Of course there are other factors, but that’s one of the factors right?
James: Of, of, of course it is. And if you see people working out and again, I see this all the time in between sets, they’re just. Checking their email. Why not get your heart rate down? Why don’t you, you get your blood flowing. Why don’t you open up those blood vessels?
Right. And focus there on the [00:48:00] moment and concentrate. And I think that’s how you’re gonna get the most out of your workout. And you’re gonna be able to filter out all the toxins from your body, much more effectively this way, and also feed your hungry muscles, which is what you’re presumably in a gym to do.
So I think it’s been overlooked for, for a long time. I think people viewed it as some woo woo thing. But if you look at the science it’s been there for, for decades and decades and it’s solid and. The only thing you need to do is to just understand that this isn’t some placebo effect. This is just you accessing your own biology, right?
And it’s you toning and enabling yourself to perform to, to your utmost potential, which is what you would want to do. And, and
Mike: an emphasis on the importance of breathing and its connection to life. I mean, that goes back thousands of years, right? This is nothing new. It’s just modern science confirming what.
Known to our ancient ancestors,
James: right? Yeah. E [00:49:00] everything in the book. And I hope I was very clear about this. This, this knowledge has been around in various cultures. Thousands of years, one culture would discover it 5,000 years ago. Another culture completely independent of them would discover the exact same thing, the exact same breathing techniques and say, this is a medicine.
Breath is a medicine. And it was considered that way up until probably the, the last century where we thought that. Drugs could fix everything. They fixed a lot of things, but they didn’t fix everything. And you, you have to have your body tuned up, especially when we’re battered by all of the damage that the modern world is doing to us from pollution to our sitting position to stress levels.
Activity levels, activity levels. You, you name it zoom problems as we had for 15 minutes before we got on here, extra stress, extra aggravation. But if you’re gonna make it through that, you know, you, you have to take care of your body if, if you wanted to remain balanced. And, and I [00:50:00] think that breathing is, is something that’s been often ignored, but is a central part, an essential pillar of our health.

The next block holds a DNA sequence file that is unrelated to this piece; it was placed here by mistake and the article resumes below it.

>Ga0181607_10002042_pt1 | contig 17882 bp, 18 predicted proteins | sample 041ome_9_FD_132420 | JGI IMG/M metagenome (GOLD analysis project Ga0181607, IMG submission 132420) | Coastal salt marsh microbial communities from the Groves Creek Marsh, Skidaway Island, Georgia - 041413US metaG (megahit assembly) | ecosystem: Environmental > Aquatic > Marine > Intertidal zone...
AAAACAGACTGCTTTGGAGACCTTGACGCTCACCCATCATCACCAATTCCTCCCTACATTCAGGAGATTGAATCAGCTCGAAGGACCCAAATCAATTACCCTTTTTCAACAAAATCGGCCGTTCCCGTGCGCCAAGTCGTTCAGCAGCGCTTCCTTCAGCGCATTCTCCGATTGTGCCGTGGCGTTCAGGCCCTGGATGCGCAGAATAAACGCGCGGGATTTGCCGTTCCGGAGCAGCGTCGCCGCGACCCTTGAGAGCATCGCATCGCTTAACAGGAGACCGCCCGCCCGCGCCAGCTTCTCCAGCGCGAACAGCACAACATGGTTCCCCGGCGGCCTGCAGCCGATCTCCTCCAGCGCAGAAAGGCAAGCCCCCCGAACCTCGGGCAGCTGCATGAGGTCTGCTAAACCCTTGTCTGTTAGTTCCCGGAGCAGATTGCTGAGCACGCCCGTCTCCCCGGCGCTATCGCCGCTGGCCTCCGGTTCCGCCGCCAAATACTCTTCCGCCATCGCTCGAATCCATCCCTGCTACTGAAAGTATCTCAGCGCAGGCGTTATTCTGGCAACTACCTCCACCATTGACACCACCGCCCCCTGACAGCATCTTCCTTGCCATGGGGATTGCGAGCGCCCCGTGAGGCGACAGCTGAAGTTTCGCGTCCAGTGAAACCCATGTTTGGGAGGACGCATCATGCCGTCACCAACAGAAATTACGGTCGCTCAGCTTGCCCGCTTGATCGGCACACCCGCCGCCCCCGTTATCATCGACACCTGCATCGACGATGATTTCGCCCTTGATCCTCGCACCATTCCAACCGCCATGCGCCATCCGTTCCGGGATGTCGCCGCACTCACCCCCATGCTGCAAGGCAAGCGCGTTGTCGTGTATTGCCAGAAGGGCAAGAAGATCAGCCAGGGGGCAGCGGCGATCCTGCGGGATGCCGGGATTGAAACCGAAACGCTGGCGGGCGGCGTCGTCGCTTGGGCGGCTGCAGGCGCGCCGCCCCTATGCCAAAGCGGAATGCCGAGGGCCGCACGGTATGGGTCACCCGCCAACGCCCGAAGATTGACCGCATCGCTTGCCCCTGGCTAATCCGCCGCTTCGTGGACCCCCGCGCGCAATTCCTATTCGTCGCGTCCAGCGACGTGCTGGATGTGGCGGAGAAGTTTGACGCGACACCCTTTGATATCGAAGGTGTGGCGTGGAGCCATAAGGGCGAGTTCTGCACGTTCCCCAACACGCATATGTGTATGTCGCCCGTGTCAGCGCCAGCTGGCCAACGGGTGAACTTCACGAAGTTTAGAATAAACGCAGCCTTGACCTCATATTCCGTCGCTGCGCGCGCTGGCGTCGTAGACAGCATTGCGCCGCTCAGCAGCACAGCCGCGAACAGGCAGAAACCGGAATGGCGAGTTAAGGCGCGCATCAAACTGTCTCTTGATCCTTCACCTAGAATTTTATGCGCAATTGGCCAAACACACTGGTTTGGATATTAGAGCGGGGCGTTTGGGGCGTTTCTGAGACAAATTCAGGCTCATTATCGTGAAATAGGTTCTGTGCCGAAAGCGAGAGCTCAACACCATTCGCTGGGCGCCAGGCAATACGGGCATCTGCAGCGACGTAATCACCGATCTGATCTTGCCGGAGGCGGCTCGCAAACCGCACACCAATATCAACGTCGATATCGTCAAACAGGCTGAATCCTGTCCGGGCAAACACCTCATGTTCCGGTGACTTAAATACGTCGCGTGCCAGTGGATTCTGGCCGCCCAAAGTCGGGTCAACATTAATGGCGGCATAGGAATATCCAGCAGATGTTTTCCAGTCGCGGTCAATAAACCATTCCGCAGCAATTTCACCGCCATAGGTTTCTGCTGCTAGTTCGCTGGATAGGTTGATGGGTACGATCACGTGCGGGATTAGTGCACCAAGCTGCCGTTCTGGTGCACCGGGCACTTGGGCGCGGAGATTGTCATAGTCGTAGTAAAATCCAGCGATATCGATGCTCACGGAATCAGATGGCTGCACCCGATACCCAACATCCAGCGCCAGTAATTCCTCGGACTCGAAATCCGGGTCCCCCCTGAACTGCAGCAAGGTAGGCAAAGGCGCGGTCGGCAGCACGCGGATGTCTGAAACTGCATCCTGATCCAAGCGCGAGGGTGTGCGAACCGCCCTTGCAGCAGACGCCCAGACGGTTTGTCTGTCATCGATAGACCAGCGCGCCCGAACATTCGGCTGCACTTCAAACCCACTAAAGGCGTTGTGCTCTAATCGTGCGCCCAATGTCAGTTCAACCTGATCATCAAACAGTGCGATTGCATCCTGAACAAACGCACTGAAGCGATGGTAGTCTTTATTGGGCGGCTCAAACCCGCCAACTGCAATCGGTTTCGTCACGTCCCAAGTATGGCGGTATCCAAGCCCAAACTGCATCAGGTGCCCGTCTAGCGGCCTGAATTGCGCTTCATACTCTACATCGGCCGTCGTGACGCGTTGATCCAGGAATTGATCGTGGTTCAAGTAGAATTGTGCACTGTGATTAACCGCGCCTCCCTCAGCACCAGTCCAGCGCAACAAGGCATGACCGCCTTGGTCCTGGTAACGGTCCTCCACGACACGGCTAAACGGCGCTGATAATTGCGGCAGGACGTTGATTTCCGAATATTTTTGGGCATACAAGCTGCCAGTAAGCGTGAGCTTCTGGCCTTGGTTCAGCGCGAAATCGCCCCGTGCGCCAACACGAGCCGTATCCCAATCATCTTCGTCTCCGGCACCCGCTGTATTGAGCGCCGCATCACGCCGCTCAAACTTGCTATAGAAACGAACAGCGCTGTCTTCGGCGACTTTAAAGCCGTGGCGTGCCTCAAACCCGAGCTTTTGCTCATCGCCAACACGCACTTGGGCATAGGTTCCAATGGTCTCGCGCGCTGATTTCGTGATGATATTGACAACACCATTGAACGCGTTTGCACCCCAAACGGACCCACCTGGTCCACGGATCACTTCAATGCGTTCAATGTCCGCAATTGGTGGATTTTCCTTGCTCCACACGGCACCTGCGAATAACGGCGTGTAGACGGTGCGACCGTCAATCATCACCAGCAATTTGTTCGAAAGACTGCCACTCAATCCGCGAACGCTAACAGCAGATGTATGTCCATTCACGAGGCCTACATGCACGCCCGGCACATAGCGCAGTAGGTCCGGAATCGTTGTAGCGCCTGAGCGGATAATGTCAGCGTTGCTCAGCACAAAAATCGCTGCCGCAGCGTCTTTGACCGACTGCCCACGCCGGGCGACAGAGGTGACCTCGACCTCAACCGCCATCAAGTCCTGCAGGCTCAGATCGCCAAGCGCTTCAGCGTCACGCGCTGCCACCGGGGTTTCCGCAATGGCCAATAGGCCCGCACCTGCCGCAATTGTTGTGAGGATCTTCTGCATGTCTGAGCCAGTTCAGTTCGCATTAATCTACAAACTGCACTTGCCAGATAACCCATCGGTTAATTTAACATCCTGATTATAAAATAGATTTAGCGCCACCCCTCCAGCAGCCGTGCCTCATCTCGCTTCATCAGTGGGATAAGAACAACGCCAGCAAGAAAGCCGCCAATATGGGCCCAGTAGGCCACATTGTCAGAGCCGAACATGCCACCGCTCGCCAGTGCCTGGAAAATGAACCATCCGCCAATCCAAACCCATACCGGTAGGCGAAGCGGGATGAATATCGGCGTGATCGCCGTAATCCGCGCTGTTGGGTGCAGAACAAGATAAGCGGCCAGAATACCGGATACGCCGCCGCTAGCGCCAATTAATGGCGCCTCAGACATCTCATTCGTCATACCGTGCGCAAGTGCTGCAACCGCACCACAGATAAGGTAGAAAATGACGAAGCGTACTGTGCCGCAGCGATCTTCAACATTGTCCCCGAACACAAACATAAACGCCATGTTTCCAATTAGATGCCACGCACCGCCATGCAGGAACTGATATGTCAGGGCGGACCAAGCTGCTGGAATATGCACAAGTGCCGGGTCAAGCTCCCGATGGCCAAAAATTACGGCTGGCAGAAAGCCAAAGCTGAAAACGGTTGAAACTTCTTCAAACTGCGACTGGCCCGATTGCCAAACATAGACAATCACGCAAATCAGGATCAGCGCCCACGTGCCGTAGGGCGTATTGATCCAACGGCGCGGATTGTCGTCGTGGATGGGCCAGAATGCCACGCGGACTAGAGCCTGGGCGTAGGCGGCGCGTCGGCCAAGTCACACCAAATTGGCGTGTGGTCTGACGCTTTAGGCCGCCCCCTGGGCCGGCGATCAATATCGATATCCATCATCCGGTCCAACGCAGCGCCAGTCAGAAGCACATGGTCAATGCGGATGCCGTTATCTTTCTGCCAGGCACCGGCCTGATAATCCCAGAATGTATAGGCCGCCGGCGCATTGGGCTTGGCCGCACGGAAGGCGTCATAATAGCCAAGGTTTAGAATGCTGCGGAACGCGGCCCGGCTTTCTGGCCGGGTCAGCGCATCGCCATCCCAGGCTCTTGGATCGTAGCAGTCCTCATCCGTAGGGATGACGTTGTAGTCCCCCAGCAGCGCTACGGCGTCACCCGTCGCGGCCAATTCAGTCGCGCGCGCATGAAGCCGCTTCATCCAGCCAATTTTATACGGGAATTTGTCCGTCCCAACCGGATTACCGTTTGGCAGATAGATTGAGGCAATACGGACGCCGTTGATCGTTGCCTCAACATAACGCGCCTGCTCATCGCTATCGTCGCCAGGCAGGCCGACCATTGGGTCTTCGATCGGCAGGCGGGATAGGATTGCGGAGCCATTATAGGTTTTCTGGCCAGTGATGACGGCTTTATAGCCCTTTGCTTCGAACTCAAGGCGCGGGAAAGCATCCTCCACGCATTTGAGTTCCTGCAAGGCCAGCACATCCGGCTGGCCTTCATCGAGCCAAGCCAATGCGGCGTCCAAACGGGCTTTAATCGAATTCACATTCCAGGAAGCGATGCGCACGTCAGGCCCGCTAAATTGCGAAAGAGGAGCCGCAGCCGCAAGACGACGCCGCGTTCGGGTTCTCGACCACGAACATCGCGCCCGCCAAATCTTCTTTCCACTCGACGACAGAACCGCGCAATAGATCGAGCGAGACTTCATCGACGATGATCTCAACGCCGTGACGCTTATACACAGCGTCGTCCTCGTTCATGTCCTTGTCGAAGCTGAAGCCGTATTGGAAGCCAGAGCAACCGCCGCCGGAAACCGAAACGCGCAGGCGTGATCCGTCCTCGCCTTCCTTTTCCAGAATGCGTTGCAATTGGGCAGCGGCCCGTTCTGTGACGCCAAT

Mike: Yeah. I, I often say we have to take care of ourselves. We can’t just take pills. Sometimes you need to take pills, but that is not the solution for health. It’s a good way to make money, but it’s not a, not a good way to, to make healthy people. But this was a, a great interview, James. I really appreciate again, you doing it and why don’t we wrap up with where people can find you and your work, and if there’s anything in particular you want them to know about.
If, if you have another project already in the works, you want people to know.
James: Sure. I’m. Trying to get better at the social media thing. So I’m on Instagram, Mr. James nester. That’s Mr. James nester. I also have a website with about 400, 500 scientific references on it, breathing exercises. People can do interviews with experts.
All of it’s free. There’s no paywall, anything like that. That’s at Mr. James nester.com and we’re starting to do breathing retreats. [00:51:00] Which had been a, a real blast a week long retreat where people can come and learn from the experts in, in the field and get around and rediscover this thing called breath.
Mike: they can learn about that at your website
James: as well. I assume they can learn about it at, at the website. And yeah, I have a book out too, but you can learn about that at the website. That came out a couple years. And
Mike: again, that’ll be of course, linked in the show notes and mentioned in the intro, but for anyone who hasn’t come across the, the title yet it’s breadth.
And I don’t have the subtitle off the top of my head. But if you put in, you go to wherever you buy books and search for breath, nester, even breath, James it’ll come up. Right.
James: It should. Otherwise that go leave that store. If it doesn. Just yeah. Find a, find a better search engine. Just immediately find a better store.
Mike: thanks again, James. This was a, a great interview. I appreciate it.
James: Sure. Thanks a lot for having. Well,
Mike: I hope you liked this episode. I hope you found it helpful. And if you did subscribe to the show, [00:52:00] because it makes sure that you don’t miss new episodes. And it also helps me because it increases the rankings of the show a little bit, which of course then makes it a little bit more easily found by other people who may like it just as much as you.
And if you didn’t like something about this episode or about the show in general, or if you have. Ideas or suggestions or just feedback to share. Shoot me an email Mike muscle for life.com, muscle F or life.com. And let me know what I could do better or just what your thoughts are about maybe what you’d like to see me do in the future.
I read everything myself. I’m always looking for new ideas and constructive feedback. So thanks again for listening to this episode. And I hope to hear from you.